BMW E46 M3 CSL Review

By: Unique Cars magazine

bmw e46 m3 csl front angle bmw e46 m3 csl front angle
bmw e46 m3 csl rear angle bmw e46 m3 csl rear angle
bmw e46 m3 csl side bmw e46 m3 csl side
BMW M3 E46 CSL ontrack 2 BMW M3 E46 CSL ontrack 2
BMW M3 E46 CSL side BMW M3 E46 CSL side
BMW M3 E46 CSL front wheel BMW M3 E46 CSL front wheel
BMW M3 E46 CSL john bowe 2 BMW M3 E46 CSL john bowe 2
bmw e46 m3 csl engine bmw e46 m3 csl engine
bmw e46 m3 csl interior bmw e46 m3 csl interior
bmw e46 m3 csl interior seat bmw e46 m3 csl interior seat
BMW M3 E46 CSL dash BMW M3 E46 CSL dash

The BMW E46 M3 CSL carries a charisma all of its own forged on the track, with its reputation growing year on year



- See the E46 M3 CSL video here

Everybody stopped talking. When John Bowe set out on track at Haunted Hills in the M3 CSL, it was time to just stand and listen. It was like an audible a data trace, hearing every minute adjustment of Bowe’s right foot through each corner, the buzzsaw shriek amplified by the CSL’s fabulously expensive carbon fibre airbox. At the end, Bowe emerged with the biggest smile of the day, just shaking his head and laughing to himself. "That is brilliant."

The CSL was developed with a very specific target in mind. It had to get round the Nurburgring in eight minutes. To do this, head of body Hans-Bruno Starke and chassis development engineer Peter Schmidt had four key areas to work on; weight, aerodynamics, suspension and tyres. Power was a secondary concern, although changes to the cams, headers, intakes, exhaust, valves and engine management handily lifted peak power from 252 to 265kW.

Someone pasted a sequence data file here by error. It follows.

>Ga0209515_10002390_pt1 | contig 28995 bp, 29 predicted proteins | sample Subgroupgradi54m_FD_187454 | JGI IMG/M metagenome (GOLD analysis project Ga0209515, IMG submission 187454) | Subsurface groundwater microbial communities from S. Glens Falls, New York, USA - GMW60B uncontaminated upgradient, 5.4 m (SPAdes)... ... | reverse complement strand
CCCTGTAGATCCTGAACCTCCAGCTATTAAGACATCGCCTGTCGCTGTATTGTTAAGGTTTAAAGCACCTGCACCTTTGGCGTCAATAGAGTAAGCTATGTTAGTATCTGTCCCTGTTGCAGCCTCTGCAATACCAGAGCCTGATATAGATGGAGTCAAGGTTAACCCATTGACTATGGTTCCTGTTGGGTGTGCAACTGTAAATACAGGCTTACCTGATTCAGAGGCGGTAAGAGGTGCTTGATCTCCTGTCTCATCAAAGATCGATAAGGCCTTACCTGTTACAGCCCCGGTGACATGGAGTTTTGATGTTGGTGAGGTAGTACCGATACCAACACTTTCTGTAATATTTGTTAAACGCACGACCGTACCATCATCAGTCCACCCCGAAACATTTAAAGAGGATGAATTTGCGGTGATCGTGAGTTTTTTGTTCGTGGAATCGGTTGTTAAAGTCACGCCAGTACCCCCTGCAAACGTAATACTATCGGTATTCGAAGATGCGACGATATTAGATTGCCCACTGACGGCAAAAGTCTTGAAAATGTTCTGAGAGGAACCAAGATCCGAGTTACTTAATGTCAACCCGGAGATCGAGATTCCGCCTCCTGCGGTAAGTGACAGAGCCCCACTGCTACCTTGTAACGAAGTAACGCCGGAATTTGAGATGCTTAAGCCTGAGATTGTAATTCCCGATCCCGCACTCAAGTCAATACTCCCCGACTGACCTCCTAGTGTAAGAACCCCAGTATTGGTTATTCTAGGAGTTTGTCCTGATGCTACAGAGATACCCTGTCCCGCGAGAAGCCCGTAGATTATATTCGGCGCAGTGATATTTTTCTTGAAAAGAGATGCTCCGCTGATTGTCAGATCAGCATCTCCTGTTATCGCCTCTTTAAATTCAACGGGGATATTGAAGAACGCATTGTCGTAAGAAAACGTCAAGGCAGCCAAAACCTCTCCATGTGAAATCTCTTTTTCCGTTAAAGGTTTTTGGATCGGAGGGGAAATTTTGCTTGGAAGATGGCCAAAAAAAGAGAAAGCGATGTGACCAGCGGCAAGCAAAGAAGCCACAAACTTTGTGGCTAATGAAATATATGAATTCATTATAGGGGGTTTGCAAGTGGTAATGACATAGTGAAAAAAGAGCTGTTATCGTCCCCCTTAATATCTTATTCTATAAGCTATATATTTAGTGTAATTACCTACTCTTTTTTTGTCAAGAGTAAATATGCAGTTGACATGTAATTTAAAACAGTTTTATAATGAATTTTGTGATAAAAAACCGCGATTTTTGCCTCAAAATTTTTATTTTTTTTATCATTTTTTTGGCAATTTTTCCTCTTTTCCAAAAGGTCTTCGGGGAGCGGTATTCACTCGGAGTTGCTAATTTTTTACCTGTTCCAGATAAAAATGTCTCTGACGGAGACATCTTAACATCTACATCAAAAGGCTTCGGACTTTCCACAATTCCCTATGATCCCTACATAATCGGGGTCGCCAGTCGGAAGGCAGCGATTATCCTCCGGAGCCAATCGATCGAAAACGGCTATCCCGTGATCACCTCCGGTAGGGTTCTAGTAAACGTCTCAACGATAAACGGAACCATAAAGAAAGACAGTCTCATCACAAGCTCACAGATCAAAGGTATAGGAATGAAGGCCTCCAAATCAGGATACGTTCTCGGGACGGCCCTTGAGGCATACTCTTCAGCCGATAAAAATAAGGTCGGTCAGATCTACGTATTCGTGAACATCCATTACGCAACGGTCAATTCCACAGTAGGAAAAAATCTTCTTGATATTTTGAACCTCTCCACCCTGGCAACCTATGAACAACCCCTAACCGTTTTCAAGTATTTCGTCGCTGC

BMW-M3-E46-CSL-ontrack -front

Weight was the key criterion. This was the first M car to pioneer the carbon fibre roof, saving 7kg from the part of the car where it made the biggest difference. Around 50kg came out of the interior, with lightweight seats, centre console, glass and door panels. A couple of kilos came off each wheel, with the aluminium lower control arms further reducing unsprung weight. The carbon fibre front bumper shell is a pure racing part, helping to subtly shift weight distribution from the standard M3’s 52:48 front to rear a nadge back at 51:49.

BMW-M3-E46-CSL-ontrack -rear

On the subject of weight, can we clear something up about the CSL’s boot? Based on an ancient Clarksonism, many believe that the boot floor of the CSL is made of cardboard and can’t hold any weight. The underside of the boot is metal, the same as any M3 but it does have a cardboard boot liner. CSL-specific BMW part number 51477895990; removable honeycomb paper composite panel.

The plastic composite bootlid was developed more for aerodynamic benefit than weight saving, but a huge benefit came from the gumball semi-slick Michelin Pilot Sport Cup tyres. Later Cup+ tyres offered a little more wet weather versatility. The CSL rides 10mm lower than a stock E46 M3 and the suspension has been seriously gym-toned. Springs, dampers, anti-roll bars, bump stops, king pins; all were upspecced. A quicker steering rack and bigger front brake discs were also fitted.

Bmw -e 46-m 3-csl -engine

Somewhat controversially for the time, the CSL foresaw a trend: no conventional manual gearbox for the flagship sports model. It took Porsche more than a decade to catch on to that particular trick. The SMG II box’s software seems a little quaint now, but it’s still a riot to crack up through the ratios, affording you crucial brain space when at maximum attack. History has proven BMW’s decision right. If you like the look of the CSL but hanker after a manual gearbox, track down the less focused E46 M3 CS, the halfway house model with three pedals.